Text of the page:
The best kind of laughter is the self-deprecating kind, when we acknowledge our foibles and limitations and weaknesses and are willing to laugh at ourselves. That brings us closer to an appreciation of the human condition — we are then able to understand those faults in others. The worst kind of humor is directed at those “others” — the people who are not like us and are thus deserving of our scorn and derision. We don’t have to understand anything, except that we are better than them. Such laughter says more about us than the people we laugh at.
It’s a rare week in which there are two such targets of scorn that capture the public imagination. This was one of them.
Miss Teen South Caorlina had a blonde moment and gave a ditzy answer to a question about Americans’ geographic ignorance. She had the guts to go on the “Today” show and try to redeem herself with a better response. But in the meantime, she had been seen by millions on YouTube and made a symbol of everything from the failures of public education to the obvious mental defects of pretty 18-year-olds, by people who wouldn’t want to admit they have had moments of public anxiety in which they said the wrong thing.
At least she got bipartisan scorn, which might not be a comfort to her but at least can be separated from the political bile this country is suffering from. Larry Craig has been pounded by the Schadenfreude of liberals always on the search for Republican “family values” conservatives who get caught practicing what they preach against. But what does such laughter say about the supposed compassionate understanding of the laughers?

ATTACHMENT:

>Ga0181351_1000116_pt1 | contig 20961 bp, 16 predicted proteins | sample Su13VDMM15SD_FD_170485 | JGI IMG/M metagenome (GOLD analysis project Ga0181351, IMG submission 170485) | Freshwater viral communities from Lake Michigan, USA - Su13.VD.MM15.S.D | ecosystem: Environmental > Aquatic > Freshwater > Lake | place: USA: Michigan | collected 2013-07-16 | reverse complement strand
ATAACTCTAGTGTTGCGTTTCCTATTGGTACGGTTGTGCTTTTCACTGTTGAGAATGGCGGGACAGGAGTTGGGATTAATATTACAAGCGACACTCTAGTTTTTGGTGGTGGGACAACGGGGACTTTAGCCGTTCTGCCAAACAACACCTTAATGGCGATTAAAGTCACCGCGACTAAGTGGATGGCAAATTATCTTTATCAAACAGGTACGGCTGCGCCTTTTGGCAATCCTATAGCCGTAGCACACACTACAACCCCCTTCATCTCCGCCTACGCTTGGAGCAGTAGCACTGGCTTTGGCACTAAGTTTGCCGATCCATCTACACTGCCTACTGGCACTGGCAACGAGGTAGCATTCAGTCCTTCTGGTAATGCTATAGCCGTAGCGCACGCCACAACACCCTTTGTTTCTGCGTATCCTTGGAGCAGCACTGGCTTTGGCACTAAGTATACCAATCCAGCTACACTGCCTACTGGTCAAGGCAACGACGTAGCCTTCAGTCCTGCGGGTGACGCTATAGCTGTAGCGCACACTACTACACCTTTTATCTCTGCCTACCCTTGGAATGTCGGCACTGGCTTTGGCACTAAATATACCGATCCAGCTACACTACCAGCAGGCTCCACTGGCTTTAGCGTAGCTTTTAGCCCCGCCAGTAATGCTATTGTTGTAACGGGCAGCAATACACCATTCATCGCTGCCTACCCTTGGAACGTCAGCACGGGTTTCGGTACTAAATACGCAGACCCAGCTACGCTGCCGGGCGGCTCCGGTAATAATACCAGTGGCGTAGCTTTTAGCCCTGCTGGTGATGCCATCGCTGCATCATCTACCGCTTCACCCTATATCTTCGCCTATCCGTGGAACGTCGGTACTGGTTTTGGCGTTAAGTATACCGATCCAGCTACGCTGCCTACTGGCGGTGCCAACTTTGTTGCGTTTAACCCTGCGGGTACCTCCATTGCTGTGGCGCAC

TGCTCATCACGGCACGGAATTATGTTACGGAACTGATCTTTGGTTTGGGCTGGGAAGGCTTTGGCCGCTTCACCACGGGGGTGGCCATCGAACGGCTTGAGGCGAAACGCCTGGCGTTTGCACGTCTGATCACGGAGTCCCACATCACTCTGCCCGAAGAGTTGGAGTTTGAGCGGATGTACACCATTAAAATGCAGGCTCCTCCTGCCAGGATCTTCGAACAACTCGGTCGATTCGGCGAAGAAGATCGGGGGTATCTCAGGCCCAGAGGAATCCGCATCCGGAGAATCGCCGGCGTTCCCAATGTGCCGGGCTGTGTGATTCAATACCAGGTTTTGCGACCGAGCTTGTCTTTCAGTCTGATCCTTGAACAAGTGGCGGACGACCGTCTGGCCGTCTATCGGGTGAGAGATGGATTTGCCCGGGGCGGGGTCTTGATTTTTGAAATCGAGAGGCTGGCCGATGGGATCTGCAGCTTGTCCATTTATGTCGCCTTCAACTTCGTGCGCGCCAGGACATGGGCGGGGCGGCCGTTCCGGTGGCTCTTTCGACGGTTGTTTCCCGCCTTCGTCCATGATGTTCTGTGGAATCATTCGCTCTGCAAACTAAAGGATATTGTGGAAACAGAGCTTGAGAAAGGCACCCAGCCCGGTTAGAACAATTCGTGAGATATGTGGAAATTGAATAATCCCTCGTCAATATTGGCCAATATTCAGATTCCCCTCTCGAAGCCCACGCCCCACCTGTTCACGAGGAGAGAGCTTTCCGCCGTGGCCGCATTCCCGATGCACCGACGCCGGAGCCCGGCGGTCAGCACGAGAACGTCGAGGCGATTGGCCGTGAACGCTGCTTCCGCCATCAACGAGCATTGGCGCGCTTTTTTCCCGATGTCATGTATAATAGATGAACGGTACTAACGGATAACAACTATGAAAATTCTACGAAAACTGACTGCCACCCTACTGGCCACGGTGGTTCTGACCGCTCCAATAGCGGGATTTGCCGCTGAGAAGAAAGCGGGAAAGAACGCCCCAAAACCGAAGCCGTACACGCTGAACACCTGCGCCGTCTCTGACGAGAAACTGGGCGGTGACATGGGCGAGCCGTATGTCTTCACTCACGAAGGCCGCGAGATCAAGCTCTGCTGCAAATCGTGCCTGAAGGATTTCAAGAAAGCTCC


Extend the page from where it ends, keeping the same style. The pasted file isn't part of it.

The liberal view of homosexuality is based on two claims: an empirical one and a moral one. The empirical claim is that sexual orientation is inborn, a trait over which one has no control. The moral claim is that homosexuality is no better or worse than heterosexuality; that a gay relationship, like a traditional marriage, can be an expression of true love and a source of deep fulfillment. Out of these claims flows the conclusion that opposition to gay rights is akin to racism: an unwarranted prejudice against people for a trait over which they have no control.
For the sake of argument, suppose this liberal view is true. What does it imply about the closeted homosexual who takes antigay positions? To our mind, the implication is that he is a deeply tragic figure, an abject victim of society’s prejudices, which he has internalized and turned against himself. “Outing” him seems an act of gratuitous cruelty, not to mention hypocrisy if one also claims to believe in the right to privacy.
According to the Statesman, the blogger who “outed” Craig did so in order to “nail a hypocritical Republican foe of gay rights.” But there is nothing hypocritical about someone who is homosexual, believes homosexuality is wrong, and keeps his homosexuality under wraps. To the contrary, he is acting consistent with his beliefs. If he has furtive encounters in men’s rooms, that is an act of weakness, not hypocrisy.
Defenders of “outing” politicians argue that the cruelty is not gratuitous–that politicians are in a position of power, which they are using to harm gay citizens, and therefore their private lives are fair game. But if the politician in question is a mere legislator, his power consists only of the ability to cast one vote among hundreds. The actual amount of harm that he is able to inflict is minimal.
Anyway, most lawmakers who oppose gay-rights measures are not homosexual. To single out those who are for special vituperation is itself a form of antigay prejudice. Liberals pride themselves on their compassion, but often are unwilling to extend it to those with whose politics they disagree.